SALEM — “The Democrats could have trotted out an orangutan this time and I’d vote for him.”
Behold, Seth Moulton’s biggest asset in his campaign to unseat longtime incumbent Congressman John Tierney: that even if this challenger were an ape, Salem resident Don Armell would still vote for him.
That’s the way it is in the Sixth District these days. Tuesday’s primary isn’t really about the upstarts running to unseat Tierney, impressive though they may be. It is a referendum on Tierney himself.
Sitting outside his house Wednesday, sipping coffee with friends, Armell, 70 and progressive, summed up the dynamic. “I held my nose and voted for Tierney last time,” he said. “I will not do it again. I don’t even know this guy Moulton yet, but it doesn’t matter.”
What we’re seeing in the Sixth is rare, especially in Massachusetts. For years, polls have shown that even when voters take a dim view of Congress, they love their own reps. But that has changed lately: In a recent Washington Post poll, a majority of respondents disapproved of Congress and their own congressmen and women.
“I will definitely be looking at whoever is running against him,” said Bernard Martineau, 67. “I’m a Republican, but I voted for [Tierney] for many terms. I’m so fed up with all of them [in Washington], nothing is getting done, they all blame each other.”
With Tierney, though, the disaffection goes beyond D.C. gridlock. There is the matter of the illegal, offshore gambling operation run by his brothers-in-law. His wife, Patrice, served 30 days for her role in managing some of her brothers’ dirty money. Tierney and his wife say the congressman was not involved in any way, but his slimy brother-in-law says otherwise.
Moulton, 35, takes great pains to avoid mentioning the scandal on the trail. It’s easier to maintain the image of the boyish reformer offering an alternative to politics-as-usual that way. Others leap right in. At an event on Salem Common on Wednesday, a Moulton supporter went off the reservation, accusing Tierney himself of profiting from the gambling enterprise. Moulton stood beside her, looking supremely uncomfortable.
Moulton’s campaign, and that of a fellow challenger, accomplished Middleton attorney Marisa DeFranco, centers instead on Tierney’s ineffectiveness in Congress. They criticize him for authoring just one bill in his 18 years in office. Tierney has countered that being effective is about more than whether your name is first on a bill.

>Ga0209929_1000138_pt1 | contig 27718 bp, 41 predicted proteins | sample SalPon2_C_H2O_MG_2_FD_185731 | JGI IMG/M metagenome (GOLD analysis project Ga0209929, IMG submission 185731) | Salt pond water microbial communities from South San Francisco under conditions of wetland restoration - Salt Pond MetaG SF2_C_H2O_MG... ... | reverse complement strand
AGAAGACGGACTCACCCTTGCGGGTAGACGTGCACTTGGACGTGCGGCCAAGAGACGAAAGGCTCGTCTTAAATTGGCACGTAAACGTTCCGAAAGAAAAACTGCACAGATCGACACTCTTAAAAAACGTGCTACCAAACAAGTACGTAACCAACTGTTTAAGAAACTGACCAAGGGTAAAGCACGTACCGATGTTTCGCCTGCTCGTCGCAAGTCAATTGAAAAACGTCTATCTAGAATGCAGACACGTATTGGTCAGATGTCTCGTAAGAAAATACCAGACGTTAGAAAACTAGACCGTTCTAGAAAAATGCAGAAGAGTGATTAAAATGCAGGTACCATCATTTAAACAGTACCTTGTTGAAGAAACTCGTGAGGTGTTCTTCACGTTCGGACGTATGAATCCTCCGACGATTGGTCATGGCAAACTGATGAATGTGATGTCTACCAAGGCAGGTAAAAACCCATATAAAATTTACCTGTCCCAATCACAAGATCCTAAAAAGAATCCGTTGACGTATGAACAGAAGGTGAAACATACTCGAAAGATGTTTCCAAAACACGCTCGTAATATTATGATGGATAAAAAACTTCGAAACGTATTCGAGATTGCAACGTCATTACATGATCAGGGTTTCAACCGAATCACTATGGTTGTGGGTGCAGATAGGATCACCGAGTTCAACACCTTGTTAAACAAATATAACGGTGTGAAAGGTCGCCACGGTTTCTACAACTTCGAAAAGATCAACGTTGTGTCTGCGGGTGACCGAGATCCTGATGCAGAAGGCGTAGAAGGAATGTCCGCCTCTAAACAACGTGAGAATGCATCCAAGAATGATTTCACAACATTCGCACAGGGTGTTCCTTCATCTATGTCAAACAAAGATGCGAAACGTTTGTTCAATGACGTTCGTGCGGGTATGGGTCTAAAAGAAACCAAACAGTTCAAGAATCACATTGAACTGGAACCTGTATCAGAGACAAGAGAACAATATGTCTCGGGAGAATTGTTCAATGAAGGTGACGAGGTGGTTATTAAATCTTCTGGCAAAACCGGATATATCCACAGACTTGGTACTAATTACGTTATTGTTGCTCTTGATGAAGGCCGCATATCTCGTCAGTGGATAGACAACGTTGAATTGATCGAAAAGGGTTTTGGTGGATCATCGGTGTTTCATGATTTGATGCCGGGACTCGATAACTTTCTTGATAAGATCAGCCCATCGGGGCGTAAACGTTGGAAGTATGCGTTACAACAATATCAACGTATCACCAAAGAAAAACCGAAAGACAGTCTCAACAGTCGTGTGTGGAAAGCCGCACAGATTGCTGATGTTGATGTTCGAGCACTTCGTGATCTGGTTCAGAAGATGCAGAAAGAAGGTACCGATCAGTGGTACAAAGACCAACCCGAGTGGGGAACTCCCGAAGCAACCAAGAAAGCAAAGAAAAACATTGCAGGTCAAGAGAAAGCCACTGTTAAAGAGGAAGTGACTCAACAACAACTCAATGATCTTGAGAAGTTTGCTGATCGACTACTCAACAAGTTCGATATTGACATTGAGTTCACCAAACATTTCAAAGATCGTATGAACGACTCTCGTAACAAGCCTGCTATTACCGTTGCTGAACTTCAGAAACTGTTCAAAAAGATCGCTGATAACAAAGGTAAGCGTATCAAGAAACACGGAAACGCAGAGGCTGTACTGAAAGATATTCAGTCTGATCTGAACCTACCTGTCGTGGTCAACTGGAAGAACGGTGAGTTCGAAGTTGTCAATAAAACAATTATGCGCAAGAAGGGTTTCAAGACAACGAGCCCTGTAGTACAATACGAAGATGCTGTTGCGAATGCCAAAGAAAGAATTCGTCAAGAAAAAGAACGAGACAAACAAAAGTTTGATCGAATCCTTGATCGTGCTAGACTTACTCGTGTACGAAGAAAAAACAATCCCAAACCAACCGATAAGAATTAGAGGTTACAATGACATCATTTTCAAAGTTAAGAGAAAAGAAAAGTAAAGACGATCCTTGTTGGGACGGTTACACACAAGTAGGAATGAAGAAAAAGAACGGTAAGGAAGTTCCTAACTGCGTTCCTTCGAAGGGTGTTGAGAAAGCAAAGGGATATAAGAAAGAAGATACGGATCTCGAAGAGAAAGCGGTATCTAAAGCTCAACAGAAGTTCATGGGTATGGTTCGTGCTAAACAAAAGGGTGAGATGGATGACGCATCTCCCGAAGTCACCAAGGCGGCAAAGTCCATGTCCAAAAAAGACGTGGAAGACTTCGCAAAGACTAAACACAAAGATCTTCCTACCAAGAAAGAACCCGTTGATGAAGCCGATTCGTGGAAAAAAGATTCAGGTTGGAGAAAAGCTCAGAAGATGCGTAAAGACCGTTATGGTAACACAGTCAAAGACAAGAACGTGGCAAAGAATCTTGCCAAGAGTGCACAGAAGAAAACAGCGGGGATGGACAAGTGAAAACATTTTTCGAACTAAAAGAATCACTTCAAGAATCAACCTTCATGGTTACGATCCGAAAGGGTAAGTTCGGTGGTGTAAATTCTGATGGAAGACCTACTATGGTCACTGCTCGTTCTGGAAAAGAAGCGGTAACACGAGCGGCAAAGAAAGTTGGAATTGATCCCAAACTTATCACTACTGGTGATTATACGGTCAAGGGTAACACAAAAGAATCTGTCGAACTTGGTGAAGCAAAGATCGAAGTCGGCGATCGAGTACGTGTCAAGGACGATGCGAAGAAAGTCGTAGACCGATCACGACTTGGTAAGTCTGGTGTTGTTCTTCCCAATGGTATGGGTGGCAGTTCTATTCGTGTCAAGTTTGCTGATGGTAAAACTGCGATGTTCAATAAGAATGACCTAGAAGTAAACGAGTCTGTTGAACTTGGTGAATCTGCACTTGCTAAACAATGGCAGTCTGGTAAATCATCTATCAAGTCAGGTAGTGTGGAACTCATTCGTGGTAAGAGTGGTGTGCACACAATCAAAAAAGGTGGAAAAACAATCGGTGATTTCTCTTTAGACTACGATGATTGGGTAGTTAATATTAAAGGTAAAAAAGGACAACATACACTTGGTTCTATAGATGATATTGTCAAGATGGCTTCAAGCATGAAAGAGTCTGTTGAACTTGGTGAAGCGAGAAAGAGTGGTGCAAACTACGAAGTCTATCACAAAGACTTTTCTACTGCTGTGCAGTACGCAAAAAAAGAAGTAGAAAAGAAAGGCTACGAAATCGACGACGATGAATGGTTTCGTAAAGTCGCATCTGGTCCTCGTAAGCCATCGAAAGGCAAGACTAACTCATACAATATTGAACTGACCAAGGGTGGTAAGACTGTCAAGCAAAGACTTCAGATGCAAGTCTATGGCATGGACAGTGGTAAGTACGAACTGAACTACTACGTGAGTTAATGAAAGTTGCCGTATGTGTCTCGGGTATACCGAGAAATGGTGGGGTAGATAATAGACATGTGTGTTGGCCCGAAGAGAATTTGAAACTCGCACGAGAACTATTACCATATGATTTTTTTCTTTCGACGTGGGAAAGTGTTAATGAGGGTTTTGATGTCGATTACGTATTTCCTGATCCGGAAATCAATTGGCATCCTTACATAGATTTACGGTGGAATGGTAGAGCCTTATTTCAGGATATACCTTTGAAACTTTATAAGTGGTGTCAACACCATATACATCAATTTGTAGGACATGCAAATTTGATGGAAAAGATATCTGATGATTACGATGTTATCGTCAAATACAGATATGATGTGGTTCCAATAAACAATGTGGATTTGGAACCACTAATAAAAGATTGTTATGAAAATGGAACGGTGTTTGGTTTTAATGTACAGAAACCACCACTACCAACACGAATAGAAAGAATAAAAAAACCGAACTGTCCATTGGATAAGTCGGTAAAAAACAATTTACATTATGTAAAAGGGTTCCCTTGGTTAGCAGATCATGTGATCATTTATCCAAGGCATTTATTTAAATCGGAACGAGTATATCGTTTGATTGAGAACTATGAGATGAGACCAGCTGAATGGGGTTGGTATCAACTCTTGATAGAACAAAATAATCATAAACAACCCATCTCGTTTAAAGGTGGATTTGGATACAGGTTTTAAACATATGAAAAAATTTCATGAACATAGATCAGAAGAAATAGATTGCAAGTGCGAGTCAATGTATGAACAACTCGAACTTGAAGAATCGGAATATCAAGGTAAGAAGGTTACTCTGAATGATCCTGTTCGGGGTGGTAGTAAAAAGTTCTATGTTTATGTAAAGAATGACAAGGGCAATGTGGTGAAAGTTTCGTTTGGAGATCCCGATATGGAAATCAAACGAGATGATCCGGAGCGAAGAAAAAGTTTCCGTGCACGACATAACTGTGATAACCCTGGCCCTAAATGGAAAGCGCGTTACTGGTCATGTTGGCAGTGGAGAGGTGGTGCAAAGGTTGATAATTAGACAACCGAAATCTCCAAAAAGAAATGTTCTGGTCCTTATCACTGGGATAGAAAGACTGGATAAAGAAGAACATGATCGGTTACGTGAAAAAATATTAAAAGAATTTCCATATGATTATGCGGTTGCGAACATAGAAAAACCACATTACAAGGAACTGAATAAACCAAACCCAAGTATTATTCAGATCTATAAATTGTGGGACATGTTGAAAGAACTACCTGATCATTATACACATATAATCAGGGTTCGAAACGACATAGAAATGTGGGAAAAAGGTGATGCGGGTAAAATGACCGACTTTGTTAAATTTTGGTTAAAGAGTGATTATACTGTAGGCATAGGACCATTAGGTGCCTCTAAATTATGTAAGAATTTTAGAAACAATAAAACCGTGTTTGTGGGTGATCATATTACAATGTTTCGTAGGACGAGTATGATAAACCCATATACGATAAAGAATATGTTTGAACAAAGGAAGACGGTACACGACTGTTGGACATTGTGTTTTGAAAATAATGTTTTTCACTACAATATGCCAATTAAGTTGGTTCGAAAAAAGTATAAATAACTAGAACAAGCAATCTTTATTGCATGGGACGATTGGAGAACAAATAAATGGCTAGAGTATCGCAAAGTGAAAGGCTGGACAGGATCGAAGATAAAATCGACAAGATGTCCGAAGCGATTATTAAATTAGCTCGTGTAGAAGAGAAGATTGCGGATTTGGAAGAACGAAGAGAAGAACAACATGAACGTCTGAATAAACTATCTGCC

There is some truth to that. But talk to political veterans and those who deal with the congressional delegation regularly, and a picture emerges that better explains Tierney’s vulnerability. Tierney votes the right way on their issues, they say privately, but he isn’t proactive, like a Jim McGovern, or a fighter, like a Barney Frank. He appears in the district, but seems impatient with retail politics and with cultivating allies.
That leaves an opening for candidates like Moulton, a Harvard grad and Marine who did four tours in Iraq, was a close aide to General David Petraeus, and has an MBA and ambitions to deliver for his district like the late, legendary Paul Tsongas did for Lowell.
Is that opening big enough for Moulton to walk through? It’s hard to tell, though there are signs Tierney is worried. On Tuesday, his campaign released an ad accusing Moulton of being a secret Republican because he accepted a donation from a PAC that supports GOP candidates. Moulton returned the donation soon after receiving it. He called the ad “absurd” in Salem on Wednesday.
“He can’t defend his record, so he attacks a fellow Democrat,” Moulton said.
No incumbent entirely confident of winning would approve that unfair ad. But Moulton and DeFranco remain long shots. While voters in the Sixth are more likely than others to throw the bums out (Tierney’s two predecessors lost reelection bids), many are still partial to this particular bum.
“I like what he’s done,” said Janel Keough. Though she could not be specific about Tierney’s accomplishments, she pronounced Moulton “more of a Republican.” That will give the incumbent’s team joy.
They’d better hope there are enough Keoughs to overcome the orangutan effect.Yvonne Abraham is a Globe columnist. She can be reached at firstname.lastname@example.org.